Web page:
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This review first appeared in April 2022 on fairaudio.de. By request of the manufacturer and permission of the author, it is hereby syndicated from the German original to reach a broader English audience. Ed.
Reviewer: Fritz Schwertfeger
Digital sources: Mytek Brooklyn DAC+, Sony CDP X-707 ES, Innuos ZENMini Mk3, Roon Nucleus, Auralic Aries Femto, Wattson Audio Emerson Digital, Innuos PhoenixNET & PhoenixUSB
Preamp: Sony TA-E 80 ES
Integrated amplifier: Cayin MT-34L
Power amps: 2 x Sony TA-N 80 ES for bi-amping
Loudspeakers: Kii Three, KEF LS 50 Meta
Review component retail: €5'999
Tactful? What separates an extraordinary conductor from a merely good one? It's too simplistic to merely invoke special tactfulness. But a keen feel for pace and rhythm clearly is part of it and perhaps even translates to today's subject. True, studio-tech machines like Mutec's REF10 SE120 and ambiguous feelings aren't really bed fellows. Or are they? Today we'll find out even when the official nomenclature coolly calls this a masterclock generator. Led by engineer Christian Peters, Berlin's firm Mutec isn't just popular in recording studios. They have also won many audiophile admirers. That home-based applause probably started with the €1'299 MC-3+USB. Think USB bridge and clock distributor. Today's deck is a pure single-tasking masterclock claimed to tick-tock still more metronomically precise for related sonic benefits. A digital signal's stable clocking has a direct impact on its subsequent conversion to analog where imprecision leads to errors. Those errors may compromise dynamics, soften focus, fray edges, dilute emotionality and at worst… well, make playback boring.
Sure, no good digital sounds boring per se but better still remains the enemy of good. To offer ambitious listeners mo betta led Peters to create the external 10MHz REF10 master clock about five years ago. Today's SE120 suffix gets an extra €2'000 but also decisive technical upgrades. Those generate an even more precise more stable clock signal which can control SA/CD players, D/A converters or servers/renderers that sport the equivalent clock inputs. Off the bat I could think of Esoteric, Manunta, SOtM and Teac machines which do; and of course a USB bridge like Mutec's own MC-3+USB. That's in fact what I used for this test. My DAC was a Mytek Brooklyn DAC+.
What creates the steady 10MHz heartbeat of Mutec's best masterclock is no bog-standard quartz which suffers from temperature shifts/drifts and related speed changes. Neither is it an 'atomic' rubidium or cesium type. Peters calls those optimized for long-term stability. That's ideal for telecom but sub-optimal for audio where short-term stability is king. Enter the oven-controlled quartz oscillator aka OXCO. Mutec's sits inside a special German-made ~80C° oven. That shields the actual generator from temperature changes. It reads quite trivial—pop crystal in oven—but relies on enormous know-how to effectively isolate the generator from all external disturbances no matter how minute. Peters cites new driver circuits and signal distribution then optimized highly filtered power supplies to reach his goals. His toroidal power transformer runs separate windings for the OXCO and remaining circuits to create strict isolation and prevent any 'crosstalk'.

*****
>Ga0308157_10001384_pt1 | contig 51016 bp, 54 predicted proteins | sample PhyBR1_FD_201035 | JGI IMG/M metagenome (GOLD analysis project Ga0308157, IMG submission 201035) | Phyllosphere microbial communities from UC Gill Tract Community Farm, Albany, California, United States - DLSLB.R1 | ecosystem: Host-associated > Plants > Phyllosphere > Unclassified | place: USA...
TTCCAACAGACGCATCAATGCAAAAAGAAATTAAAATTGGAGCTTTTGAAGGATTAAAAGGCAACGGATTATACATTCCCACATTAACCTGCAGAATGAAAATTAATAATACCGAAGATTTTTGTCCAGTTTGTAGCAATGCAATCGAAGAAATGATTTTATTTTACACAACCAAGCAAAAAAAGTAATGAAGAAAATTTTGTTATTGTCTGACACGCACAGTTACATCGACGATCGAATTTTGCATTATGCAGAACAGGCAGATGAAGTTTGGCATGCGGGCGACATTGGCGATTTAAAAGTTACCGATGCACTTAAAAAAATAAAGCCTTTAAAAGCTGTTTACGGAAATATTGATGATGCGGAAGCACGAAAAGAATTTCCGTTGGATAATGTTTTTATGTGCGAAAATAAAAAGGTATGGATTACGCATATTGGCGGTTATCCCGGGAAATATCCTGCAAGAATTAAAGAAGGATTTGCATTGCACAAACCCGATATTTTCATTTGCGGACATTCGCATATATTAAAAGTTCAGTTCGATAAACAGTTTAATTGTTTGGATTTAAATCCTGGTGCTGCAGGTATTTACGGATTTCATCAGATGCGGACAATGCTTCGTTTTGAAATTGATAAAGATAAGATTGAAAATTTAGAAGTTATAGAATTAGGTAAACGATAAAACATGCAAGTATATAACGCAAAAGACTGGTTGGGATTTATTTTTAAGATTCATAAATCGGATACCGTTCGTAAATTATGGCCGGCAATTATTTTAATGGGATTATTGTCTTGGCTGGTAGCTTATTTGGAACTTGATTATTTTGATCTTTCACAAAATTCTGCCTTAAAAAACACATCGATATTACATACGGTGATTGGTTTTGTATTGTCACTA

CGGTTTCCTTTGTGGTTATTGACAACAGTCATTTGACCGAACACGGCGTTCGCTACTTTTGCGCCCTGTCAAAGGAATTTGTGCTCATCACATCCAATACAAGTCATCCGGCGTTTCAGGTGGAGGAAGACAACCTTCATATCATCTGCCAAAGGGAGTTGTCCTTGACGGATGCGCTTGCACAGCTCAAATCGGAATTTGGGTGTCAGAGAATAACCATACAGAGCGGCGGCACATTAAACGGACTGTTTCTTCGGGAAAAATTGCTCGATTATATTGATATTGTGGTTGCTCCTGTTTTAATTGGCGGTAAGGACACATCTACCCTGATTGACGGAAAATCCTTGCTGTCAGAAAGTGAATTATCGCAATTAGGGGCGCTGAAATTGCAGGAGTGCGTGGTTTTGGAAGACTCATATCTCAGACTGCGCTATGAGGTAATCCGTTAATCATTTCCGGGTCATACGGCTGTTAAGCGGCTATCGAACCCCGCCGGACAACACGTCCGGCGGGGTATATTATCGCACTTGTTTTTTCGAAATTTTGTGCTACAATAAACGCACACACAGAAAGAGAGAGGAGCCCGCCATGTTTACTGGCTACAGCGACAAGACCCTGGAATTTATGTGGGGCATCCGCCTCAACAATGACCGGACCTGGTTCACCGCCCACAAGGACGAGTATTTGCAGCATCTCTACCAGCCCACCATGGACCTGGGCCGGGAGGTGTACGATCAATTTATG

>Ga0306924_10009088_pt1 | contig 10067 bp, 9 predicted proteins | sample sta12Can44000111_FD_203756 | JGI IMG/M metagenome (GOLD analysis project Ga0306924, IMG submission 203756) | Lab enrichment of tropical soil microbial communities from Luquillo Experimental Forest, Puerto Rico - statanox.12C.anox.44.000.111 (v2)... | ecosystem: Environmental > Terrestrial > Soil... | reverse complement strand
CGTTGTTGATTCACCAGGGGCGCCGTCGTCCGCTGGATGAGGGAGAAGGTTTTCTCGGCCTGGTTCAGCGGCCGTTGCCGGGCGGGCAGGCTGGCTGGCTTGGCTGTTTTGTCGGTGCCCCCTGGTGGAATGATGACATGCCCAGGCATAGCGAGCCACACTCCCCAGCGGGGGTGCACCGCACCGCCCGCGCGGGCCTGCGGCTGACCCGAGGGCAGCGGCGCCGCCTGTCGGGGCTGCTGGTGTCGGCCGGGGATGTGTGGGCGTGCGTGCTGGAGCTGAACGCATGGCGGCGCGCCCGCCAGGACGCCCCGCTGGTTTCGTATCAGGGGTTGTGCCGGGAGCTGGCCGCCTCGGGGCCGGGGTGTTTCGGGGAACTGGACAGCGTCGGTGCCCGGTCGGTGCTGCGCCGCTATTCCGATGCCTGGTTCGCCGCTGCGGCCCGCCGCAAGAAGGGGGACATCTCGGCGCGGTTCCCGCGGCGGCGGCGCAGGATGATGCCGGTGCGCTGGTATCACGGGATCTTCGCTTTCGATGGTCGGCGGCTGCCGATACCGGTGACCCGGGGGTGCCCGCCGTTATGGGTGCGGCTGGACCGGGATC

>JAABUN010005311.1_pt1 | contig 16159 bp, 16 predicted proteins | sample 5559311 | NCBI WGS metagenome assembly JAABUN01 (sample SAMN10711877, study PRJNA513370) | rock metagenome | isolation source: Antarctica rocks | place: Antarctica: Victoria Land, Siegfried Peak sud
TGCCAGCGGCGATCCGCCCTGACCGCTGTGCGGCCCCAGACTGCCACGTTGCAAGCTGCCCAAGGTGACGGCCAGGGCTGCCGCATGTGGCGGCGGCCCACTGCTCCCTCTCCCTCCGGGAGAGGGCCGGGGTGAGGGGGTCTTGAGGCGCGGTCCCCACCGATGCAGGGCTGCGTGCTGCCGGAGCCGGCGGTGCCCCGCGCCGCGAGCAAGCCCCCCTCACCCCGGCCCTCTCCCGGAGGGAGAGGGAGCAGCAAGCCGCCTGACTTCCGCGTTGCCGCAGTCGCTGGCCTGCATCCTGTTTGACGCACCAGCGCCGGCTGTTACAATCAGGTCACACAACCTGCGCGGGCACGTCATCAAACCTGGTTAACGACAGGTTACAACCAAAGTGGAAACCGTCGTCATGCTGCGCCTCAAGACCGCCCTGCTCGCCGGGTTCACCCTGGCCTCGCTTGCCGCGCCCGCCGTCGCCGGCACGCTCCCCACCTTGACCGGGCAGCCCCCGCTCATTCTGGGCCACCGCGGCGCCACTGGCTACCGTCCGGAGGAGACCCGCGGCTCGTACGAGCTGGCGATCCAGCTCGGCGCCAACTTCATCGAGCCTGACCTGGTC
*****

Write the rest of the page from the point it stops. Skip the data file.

The nomenclature's 'SE' is shorthand for 'Special Edition'. It implies excessive effort in the oscillator selection process to beat the already hi-spec REF10. For the SE120 it means parts testing to hyper-strict tolerances. That eliminates lesser specimens until Christian Peters himself signs off on attendant measurements. Those must hit 1kHz-10MHz phase noise of minus 120dBc, a value apparently just this side of the doable by a hair. Incidentally, such extremely low phase noise represents 15 picoseconds jitter. The SE120's enclosure prefers steel over aluminium for better shielding of the encased electronics. We get eight galvanically isolated outputs. You could wonder why so many; and why two at 50Ω and six at 75Ω? The first question is answered by the need of many studios—and perhaps the occasional home user—to synchronize multiple digital audio/video workstations with the same clock. The second realizes that certain exotic machines have embraced the 50Ω termination so Mutec cater to it. Incidentally, unused outputs may be turned off. Build quality and parts pedigree are commensurate with coin and related expectations.
In use, the deck was simplicity itself. The rotary control handles port selection with a push, a blue LED confirms thermal stability and readiness. In my test parcour, the €7'300 Mutec combo of REF10 SE120 and MC-3+USB encountered different permutations. Here it was practical that just one button could switch the latter's internal clock for the external one and back ad infinitum. Digital files came in via Linn's Sneaky DS, Wattson Audio's Emerson Digital and an Innuos Zen Mini Mk3. Mytek's Brooklyn DAC+ thus wasn't just served up audio data but a discrete clock signal. Control monitors were my aging Isophon Vertigo headphones and Kii's Three active speakers in royal blue.
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